First published on November 2011.
At present, almost half of the younger generation of Spain has no hope of finding an appropriate professional occupation. The situation is developing along similar lines in other European countries. It is no longer just the usual dropouts who lack any prospect of economic prosperity, but also an increasing number of well-educated middle-class youngsters. The alarming result: personal humiliation and a collective waste of resources.
Most of these European youngsters passed through quite traditional forms of education: a purgatory of nerve-racking waiting, absorbing and repeating. The privileged few became acquainted with new ways of creative teaching and learning. They kept their curiosity and their appetite for new experiences in a world that – so they were promised – would welcome them and would be eager to make use of their uniqueness.
They now find themselves unexpectedly in a one-way street removed from public attention. Here they are free to remain silent or to play creatively with their toes. It will not change anything as long as their reactions to involuntary exclusion do not disturb the daily life of those who take advantage of the increasing impenetrability between generations.
What might ‘creative learning’ mean for them? Maybe it will no longer mean education – not even a different vision of education – when, eventually, the reaction of society is: ‘We do not need you’, or even, ‘We do not want you’. More likely, their ‘use of creativity’ will lead to an outbreak of their frustrations, their desperation, and also their anger, in a way that the public cannot avoid noticing.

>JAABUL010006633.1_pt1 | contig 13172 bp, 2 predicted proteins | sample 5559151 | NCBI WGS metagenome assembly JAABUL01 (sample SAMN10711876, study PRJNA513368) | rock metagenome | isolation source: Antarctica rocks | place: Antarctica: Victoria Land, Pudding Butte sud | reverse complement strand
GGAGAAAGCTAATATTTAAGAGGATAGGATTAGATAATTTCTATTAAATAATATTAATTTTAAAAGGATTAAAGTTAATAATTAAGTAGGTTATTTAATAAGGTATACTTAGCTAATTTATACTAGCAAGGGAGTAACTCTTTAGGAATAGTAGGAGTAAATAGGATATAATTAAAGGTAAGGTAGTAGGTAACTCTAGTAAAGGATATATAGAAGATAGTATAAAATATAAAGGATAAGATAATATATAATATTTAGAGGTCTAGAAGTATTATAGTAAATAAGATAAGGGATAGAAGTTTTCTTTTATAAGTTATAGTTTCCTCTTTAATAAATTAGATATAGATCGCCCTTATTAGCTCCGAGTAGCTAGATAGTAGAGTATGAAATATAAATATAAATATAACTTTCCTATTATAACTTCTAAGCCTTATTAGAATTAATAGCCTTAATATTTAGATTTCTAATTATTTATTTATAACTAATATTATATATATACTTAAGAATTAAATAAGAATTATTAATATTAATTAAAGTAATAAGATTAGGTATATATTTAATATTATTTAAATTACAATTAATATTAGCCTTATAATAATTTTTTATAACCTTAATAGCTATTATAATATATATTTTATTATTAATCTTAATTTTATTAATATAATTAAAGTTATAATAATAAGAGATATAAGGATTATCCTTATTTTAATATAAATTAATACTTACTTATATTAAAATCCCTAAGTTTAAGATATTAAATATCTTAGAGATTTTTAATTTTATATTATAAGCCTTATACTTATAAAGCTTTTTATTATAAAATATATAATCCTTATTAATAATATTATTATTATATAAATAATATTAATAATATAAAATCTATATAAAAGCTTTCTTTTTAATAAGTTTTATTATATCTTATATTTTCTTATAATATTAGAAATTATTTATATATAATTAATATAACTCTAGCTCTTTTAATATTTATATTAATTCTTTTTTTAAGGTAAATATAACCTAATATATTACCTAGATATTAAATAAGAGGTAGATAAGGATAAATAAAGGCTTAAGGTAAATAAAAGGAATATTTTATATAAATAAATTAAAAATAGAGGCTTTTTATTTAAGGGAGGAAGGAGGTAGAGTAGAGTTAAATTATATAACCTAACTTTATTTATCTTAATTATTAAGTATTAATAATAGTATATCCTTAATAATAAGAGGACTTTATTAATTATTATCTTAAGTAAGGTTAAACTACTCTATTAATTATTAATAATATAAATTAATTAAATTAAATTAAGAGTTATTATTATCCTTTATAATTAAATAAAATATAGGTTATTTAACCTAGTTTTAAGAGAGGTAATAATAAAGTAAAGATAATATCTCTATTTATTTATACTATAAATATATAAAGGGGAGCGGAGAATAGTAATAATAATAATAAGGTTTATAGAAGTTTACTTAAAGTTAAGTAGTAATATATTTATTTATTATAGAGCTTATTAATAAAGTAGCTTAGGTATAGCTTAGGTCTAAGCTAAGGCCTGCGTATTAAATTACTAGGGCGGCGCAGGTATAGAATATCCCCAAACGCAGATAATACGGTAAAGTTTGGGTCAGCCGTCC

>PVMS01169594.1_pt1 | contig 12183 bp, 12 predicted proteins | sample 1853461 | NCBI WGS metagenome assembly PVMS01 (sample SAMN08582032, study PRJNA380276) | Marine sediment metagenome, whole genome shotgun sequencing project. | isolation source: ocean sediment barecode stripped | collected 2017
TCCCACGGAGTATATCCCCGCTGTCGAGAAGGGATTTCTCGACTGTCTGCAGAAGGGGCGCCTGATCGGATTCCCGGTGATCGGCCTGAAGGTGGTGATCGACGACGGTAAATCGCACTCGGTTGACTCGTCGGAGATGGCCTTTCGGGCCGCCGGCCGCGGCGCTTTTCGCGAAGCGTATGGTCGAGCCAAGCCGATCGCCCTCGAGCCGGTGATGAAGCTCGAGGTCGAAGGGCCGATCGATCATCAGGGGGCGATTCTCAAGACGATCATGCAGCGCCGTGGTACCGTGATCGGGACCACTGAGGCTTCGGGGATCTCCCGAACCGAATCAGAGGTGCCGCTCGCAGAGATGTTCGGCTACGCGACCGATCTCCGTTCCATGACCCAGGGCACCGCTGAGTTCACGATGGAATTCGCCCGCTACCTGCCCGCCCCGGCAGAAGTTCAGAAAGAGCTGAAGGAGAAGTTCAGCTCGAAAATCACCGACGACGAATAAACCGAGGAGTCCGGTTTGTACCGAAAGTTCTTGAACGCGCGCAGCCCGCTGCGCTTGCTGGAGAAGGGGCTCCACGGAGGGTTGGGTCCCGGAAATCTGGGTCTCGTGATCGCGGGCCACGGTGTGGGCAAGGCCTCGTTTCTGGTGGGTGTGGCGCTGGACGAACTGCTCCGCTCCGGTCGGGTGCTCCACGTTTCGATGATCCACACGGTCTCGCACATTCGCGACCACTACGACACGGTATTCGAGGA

The adults of today in the corridors of power are equipped with a high level of education, unleashing a remarkable degree of ‘creativity’ in defence of their ‘well-earned’ privileges. But through their actions, they increasingly demonstrate that societies cannot go on in the same way as they have tried throughout the last 20 or 30 years – economically, politically, socially or culturally.
As a first reaction, opinion leaders demand that more ‘creativity’ be stimulated within the next generation. But with this one-sided plea, they are burdening the youngsters with at least two unbearable weights: one is to assign to them the task of finding creative solutions for the problems that a more or less creatively educated adult generation has produced with quite sophisticated instruments (and has so far massively failed to solve). The other is to place full responsibility on young people to find creative solutions for a new, more integrated crossgenerational contract that should nevertheless maintain the privileges of the languid but powerful old.
This won’t work: it will lead to violence.
To avoid new conflicts the only chance is to change our perspective. In this view, stimulating the ‘creativity’ of youngsters is not the problem at all; they are creative by nature. But how can they realise their creative capacities within the existing frameworks of adulthood? The problem is the ‘non-creativity’ of those adults who have something to lose and therefore fear the full potential of the youngsters.
To them I address my recommendation: let us develop ‘creative learning programmes’ for adults to give the creativity of the youngsters a chance.
Illustrations by Paul Davis - http://copyrightdavis.blogspot.com/